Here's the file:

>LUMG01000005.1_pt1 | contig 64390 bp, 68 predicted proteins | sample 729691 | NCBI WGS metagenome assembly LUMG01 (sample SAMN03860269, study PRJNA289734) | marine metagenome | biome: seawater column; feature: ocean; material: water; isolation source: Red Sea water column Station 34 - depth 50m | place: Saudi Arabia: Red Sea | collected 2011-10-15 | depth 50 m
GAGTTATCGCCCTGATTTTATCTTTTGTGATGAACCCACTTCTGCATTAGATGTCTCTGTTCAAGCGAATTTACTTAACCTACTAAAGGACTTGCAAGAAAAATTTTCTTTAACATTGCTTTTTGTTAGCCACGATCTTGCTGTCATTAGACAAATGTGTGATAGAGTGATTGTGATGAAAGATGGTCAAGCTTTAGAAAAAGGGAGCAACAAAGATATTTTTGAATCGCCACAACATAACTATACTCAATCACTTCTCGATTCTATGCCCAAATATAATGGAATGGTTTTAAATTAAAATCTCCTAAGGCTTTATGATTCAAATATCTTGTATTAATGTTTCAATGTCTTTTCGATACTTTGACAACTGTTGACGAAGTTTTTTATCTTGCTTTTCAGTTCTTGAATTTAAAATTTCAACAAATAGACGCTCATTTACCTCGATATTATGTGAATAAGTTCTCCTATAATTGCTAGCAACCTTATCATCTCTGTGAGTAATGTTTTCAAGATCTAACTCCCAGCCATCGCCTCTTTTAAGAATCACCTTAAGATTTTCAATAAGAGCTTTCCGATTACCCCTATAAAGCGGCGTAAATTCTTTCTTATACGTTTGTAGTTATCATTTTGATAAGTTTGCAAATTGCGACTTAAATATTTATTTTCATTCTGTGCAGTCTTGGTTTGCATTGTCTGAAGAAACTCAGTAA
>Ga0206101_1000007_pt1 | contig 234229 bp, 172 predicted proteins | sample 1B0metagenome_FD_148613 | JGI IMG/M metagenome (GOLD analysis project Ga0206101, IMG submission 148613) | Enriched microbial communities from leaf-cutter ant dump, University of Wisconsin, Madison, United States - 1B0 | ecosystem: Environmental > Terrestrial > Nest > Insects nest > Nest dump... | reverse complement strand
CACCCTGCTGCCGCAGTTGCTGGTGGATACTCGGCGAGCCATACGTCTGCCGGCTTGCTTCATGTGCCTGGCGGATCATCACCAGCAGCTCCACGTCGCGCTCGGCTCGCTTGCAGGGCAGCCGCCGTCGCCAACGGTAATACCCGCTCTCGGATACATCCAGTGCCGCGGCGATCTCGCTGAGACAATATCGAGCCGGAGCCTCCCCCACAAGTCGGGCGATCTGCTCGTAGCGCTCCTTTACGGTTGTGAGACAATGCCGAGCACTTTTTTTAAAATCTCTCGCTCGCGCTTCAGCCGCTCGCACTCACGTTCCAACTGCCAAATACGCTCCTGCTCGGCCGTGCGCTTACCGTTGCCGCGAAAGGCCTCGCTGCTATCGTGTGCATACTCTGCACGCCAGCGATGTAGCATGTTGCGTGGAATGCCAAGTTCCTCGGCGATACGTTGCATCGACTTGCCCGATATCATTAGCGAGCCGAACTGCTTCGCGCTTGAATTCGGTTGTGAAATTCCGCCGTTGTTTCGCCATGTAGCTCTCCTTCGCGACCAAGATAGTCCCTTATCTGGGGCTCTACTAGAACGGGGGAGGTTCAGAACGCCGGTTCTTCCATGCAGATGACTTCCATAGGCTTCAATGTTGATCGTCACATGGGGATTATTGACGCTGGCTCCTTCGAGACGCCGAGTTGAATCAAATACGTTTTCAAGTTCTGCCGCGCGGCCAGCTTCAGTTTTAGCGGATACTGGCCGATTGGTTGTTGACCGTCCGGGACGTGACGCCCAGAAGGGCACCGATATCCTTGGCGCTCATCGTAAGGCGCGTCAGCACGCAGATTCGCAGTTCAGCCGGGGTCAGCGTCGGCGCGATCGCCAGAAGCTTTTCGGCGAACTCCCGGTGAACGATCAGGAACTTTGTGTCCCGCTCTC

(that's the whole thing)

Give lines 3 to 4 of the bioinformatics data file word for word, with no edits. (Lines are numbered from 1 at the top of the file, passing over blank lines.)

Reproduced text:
>Ga0206101_1000007_pt1 | contig 234229 bp, 172 predicted proteins | sample 1B0metagenome_FD_148613 | JGI IMG/M metagenome (GOLD analysis project Ga0206101, IMG submission 148613) | Enriched microbial communities from leaf-cutter ant dump, University of Wisconsin, Madison, United States - 1B0 | ecosystem: Environmental > Terrestrial > Nest > Insects nest > Nest dump... | reverse complement strand
CACCCTGCTGCCGCAGTTGCTGGTGGATACTCGGCGAGCCATACGTCTGCCGGCTTGCTTCATGTGCCTGGCGGATCATCACCAGCAGCTCCACGTCGCGCTCGGCTCGCTTGCAGGGCAGCCGCCGTCGCCAACGGTAATACCCGCTCTCGGATACATCCAGTGCCGCGGCGATCTCGCTGAGACAATATCGAGCCGGAGCCTCCCCCACAAGTCGGGCGATCTGCTCGTAGCGCTCCTTTACGGTTGTGAGACAATGCCGAGCACTTTTTTTAAAATCTCTCGCTCGCGCTTCAGCCGCTCGCACTCACGTTCCAACTGCCAAATACGCTCCTGCTCGGCCGTGCGCTTACCGTTGCCGCGAAAGGCCTCGCTGCTATCGTGTGCATACTCTGCACGCCAGCGATGTAGCATGTTGCGTGGAATGCCAAGTTCCTCGGCGATACGTTGCATCGACTTGCCCGATATCATTAGCGAGCCGAACTGCTTCGCGCTTGAATTCGGTTGTGAAATTCCGCCGTTGTTTCGCCATGTAGCTCTCCTTCGCGACCAAGATAGTCCCTTATCTGGGGCTCTACTAGAACGGGGGAGGTTCAGAACGCCGGTTCTTCCATGCAGATGACTTCCATAGGCTTCAATGTTGATCGTCACATGGGGATTATTGACGCTGGCTCCTTCGAGACGCCGAGTTGAATCAAATACGTTTTCAAGTTCTGCCGCGCGGCCAGCTTCAGTTTTAGCGGATACTGGCCGATTGGTTGTTGACCGTCCGGGACGTGACGCCCAGAAGGGCACCGATATCCTTGGCGCTCATCGTAAGGCGCGTCAGCACGCAGATTCGCAGTTCAGCCGGGGTCAGCGTCGGCGCGATCGCCAGAAGCTTTTCGGCGAACTCCCGGTGAACGATCAGGAACTTTGTGTCCCGCTCTC